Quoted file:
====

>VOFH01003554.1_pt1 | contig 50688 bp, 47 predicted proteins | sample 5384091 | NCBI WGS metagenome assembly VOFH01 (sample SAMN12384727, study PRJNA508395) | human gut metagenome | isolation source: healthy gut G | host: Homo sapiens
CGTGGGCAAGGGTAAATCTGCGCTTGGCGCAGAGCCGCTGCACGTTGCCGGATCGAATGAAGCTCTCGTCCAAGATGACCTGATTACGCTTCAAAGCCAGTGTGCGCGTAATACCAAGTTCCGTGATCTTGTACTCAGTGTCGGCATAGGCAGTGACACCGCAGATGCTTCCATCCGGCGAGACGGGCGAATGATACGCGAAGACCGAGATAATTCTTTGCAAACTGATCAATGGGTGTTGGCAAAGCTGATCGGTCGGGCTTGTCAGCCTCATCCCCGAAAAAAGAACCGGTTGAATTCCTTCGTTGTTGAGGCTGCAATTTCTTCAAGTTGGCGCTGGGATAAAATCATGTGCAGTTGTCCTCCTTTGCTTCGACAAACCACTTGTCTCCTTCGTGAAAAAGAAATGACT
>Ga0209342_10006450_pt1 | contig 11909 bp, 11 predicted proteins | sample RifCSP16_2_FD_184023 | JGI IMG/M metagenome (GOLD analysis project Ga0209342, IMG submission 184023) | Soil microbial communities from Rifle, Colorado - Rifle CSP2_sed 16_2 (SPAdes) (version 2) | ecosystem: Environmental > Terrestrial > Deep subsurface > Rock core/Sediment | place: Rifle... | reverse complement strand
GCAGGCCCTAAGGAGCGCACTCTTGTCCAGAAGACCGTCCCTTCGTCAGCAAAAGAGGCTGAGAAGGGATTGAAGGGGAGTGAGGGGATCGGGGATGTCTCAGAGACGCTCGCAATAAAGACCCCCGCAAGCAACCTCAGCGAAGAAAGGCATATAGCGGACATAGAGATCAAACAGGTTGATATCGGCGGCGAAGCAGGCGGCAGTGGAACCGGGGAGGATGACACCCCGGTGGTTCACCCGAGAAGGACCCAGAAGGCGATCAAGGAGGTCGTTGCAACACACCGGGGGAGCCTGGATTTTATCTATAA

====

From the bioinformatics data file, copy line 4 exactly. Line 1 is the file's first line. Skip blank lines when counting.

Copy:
GCAGGCCCTAAGGAGCGCACTCTTGTCCAGAAGACCGTCCCTTCGTCAGCAAAAGAGGCTGAGAAGGGATTGAAGGGGAGTGAGGGGATCGGGGATGTCTCAGAGACGCTCGCAATAAAGACCCCCGCAAGCAACCTCAGCGAAGAAAGGCATATAGCGGACATAGAGATCAAACAGGTTGATATCGGCGGCGAAGCAGGCGGCAGTGGAACCGGGGAGGATGACACCCCGGTGGTTCACCCGAGAAGGACCCAGAAGGCGATCAAGGAGGTCGTTGCAACACACCGGGGGAGCCTGGATTTTATCTATAA